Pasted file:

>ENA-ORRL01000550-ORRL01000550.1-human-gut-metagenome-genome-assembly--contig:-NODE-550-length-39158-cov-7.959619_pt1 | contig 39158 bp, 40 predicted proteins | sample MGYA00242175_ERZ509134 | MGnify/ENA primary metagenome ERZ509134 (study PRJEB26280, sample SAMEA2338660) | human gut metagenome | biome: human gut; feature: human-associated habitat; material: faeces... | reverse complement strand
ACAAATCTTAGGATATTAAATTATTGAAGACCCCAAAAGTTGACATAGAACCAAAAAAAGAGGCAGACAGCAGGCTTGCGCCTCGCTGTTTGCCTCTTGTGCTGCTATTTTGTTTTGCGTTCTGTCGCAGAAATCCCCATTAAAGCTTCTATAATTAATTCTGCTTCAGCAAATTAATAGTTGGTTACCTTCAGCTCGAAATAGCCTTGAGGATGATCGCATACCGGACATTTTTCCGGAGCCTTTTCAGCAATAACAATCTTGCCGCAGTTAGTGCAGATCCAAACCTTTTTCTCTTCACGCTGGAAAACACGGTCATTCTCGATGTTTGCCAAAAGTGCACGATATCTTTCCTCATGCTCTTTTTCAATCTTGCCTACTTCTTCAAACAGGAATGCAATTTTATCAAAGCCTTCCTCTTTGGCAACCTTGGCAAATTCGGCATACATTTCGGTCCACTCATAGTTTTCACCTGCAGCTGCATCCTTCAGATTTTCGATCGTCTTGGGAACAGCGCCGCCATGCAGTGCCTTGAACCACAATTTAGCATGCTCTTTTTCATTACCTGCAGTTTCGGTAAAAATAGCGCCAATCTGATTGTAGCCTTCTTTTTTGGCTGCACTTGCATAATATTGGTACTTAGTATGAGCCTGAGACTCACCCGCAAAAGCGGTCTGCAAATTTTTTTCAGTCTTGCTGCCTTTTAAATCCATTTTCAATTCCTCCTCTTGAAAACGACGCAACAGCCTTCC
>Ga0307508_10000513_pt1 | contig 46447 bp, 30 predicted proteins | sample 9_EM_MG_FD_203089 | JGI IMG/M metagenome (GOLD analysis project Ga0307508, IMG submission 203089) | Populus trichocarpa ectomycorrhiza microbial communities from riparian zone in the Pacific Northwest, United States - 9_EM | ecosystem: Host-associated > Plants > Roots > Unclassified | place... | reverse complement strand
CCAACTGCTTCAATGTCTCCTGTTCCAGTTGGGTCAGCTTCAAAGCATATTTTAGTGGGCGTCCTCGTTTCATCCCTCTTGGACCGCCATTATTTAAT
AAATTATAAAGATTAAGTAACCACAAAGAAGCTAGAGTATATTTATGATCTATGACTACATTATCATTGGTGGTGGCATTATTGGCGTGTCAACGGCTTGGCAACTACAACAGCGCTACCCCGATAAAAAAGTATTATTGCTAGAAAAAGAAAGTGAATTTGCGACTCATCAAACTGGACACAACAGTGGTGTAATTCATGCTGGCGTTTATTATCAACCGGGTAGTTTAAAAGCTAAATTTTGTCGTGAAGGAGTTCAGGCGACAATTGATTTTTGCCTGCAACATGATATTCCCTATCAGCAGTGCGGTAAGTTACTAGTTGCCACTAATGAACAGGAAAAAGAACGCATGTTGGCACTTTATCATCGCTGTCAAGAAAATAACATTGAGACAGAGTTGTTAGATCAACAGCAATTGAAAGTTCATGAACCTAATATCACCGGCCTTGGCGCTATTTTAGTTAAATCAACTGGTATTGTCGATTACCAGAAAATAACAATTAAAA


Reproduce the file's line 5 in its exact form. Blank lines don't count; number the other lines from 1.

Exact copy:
AAATTATAAAGATTAAGTAACCACAAAGAAGCTAGAGTATATTTATGATCTATGACTACATTATCATTGGTGGTGGCATTATTGGCGTGTCAACGGCTTGGCAACTACAACAGCGCTACCCCGATAAAAAAGTATTATTGCTAGAAAAAGAAAGTGAATTTGCGACTCATCAAACTGGACACAACAGTGGTGTAATTCATGCTGGCGTTTATTATCAACCGGGTAGTTTAAAAGCTAAATTTTGTCGTGAAGGAGTTCAGGCGACAATTGATTTTTGCCTGCAACATGATATTCCCTATCAGCAGTGCGGTAAGTTACTAGTTGCCACTAATGAACAGGAAAAAGAACGCATGTTGGCACTTTATCATCGCTGTCAAGAAAATAACATTGAGACAGAGTTGTTAGATCAACAGCAATTGAAAGTTCATGAACCTAATATCACCGGCCTTGGCGCTATTTTAGTTAAATCAACTGGTATTGTCGATTACCAGAAAATAACAATTAAAA